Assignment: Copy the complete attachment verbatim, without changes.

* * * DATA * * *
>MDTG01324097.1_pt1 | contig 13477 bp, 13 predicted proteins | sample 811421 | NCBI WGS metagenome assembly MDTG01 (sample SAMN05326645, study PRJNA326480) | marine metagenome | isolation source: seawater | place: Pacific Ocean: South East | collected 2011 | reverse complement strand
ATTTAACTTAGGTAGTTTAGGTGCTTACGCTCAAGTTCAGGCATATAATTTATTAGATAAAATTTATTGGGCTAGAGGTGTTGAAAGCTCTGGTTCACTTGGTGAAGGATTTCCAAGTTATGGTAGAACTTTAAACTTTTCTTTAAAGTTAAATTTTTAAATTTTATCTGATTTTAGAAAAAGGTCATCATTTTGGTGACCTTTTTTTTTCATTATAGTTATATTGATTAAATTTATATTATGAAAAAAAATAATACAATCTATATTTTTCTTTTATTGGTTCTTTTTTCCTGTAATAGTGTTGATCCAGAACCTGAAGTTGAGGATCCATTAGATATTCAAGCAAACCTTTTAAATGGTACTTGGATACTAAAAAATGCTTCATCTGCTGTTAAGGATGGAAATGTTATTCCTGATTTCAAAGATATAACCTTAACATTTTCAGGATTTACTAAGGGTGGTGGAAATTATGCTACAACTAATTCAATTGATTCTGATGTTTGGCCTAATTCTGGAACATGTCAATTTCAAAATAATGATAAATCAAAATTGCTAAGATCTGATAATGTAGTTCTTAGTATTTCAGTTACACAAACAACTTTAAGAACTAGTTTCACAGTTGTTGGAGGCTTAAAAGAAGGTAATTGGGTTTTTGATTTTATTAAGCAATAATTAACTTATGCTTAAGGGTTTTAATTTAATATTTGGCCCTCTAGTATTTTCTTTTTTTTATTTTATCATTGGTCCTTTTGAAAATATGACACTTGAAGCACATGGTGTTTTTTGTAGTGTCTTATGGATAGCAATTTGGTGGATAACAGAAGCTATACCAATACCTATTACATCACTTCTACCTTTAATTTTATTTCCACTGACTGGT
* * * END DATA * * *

>MDTG01324097.1_pt1 | contig 13477 bp, 13 predicted proteins | sample 811421 | NCBI WGS metagenome assembly MDTG01 (sample SAMN05326645, study PRJNA326480) | marine metagenome | isolation source: seawater | place: Pacific Ocean: South East | collected 2011 | reverse complement strand
ATTTAACTTAGGTAGTTTAGGTGCTTACGCTCAAGTTCAGGCATATAATTTATTAGATAAAATTTATTGGGCTAGAGGTGTTGAAAGCTCTGGTTCACTTGGTGAAGGATTTCCAAGTTATGGTAGAACTTTAAACTTTTCTTTAAAGTTAAATTTTTAAATTTTATCTGATTTTAGAAAAAGGTCATCATTTTGGTGACCTTTTTTTTTCATTATAGTTATATTGATTAAATTTATATTATGAAAAAAAATAATACAATCTATATTTTTCTTTTATTGGTTCTTTTTTCCTGTAATAGTGTTGATCCAGAACCTGAAGTTGAGGATCCATTAGATATTCAAGCAAACCTTTTAAATGGTACTTGGATACTAAAAAATGCTTCATCTGCTGTTAAGGATGGAAATGTTATTCCTGATTTCAAAGATATAACCTTAACATTTTCAGGATTTACTAAGGGTGGTGGAAATTATGCTACAACTAATTCAATTGATTCTGATGTTTGGCCTAATTCTGGAACATGTCAATTTCAAAATAATGATAAATCAAAATTGCTAAGATCTGATAATGTAGTTCTTAGTATTTCAGTTACACAAACAACTTTAAGAACTAGTTTCACAGTTGTTGGAGGCTTAAAAGAAGGTAATTGGGTTTTTGATTTTATTAAGCAATAATTAACTTATGCTTAAGGGTTTTAATTTAATATTTGGCCCTCTAGTATTTTCTTTTTTTTATTTTATCATTGGTCCTTTTGAAAATATGACACTTGAAGCACATGGTGTTTTTTGTAGTGTCTTATGGATAGCAATTTGGTGGATAACAGAAGCTATACCAATACCTATTACATCACTTCTACCTTTAATTTTATTTCCACTGACTGGT